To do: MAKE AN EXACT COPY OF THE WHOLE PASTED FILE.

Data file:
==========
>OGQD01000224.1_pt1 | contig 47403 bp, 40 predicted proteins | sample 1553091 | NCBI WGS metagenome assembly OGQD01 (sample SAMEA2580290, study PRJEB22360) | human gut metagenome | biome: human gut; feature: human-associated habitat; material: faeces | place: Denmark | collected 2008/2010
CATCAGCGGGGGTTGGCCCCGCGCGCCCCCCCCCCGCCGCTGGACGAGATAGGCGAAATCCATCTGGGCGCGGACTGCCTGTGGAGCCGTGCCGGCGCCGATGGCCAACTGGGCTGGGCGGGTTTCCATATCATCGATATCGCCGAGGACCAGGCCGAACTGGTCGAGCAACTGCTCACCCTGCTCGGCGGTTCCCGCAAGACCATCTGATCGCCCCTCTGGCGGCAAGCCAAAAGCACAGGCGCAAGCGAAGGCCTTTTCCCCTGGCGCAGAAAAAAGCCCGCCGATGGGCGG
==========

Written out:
>OGQD01000224.1_pt1 | contig 47403 bp, 40 predicted proteins | sample 1553091 | NCBI WGS metagenome assembly OGQD01 (sample SAMEA2580290, study PRJEB22360) | human gut metagenome | biome: human gut; feature: human-associated habitat; material: faeces | place: Denmark | collected 2008/2010
CATCAGCGGGGGTTGGCCCCGCGCGCCCCCCCCCCGCCGCTGGACGAGATAGGCGAAATCCATCTGGGCGCGGACTGCCTGTGGAGCCGTGCCGGCGCCGATGGCCAACTGGGCTGGGCGGGTTTCCATATCATCGATATCGCCGAGGACCAGGCCGAACTGGTCGAGCAACTGCTCACCCTGCTCGGCGGTTCCCGCAAGACCATCTGATCGCCCCTCTGGCGGCAAGCCAAAAGCACAGGCGCAAGCGAAGGCCTTTTCCCCTGGCGCAGAAAAAAGCCCGCCGATGGGCGG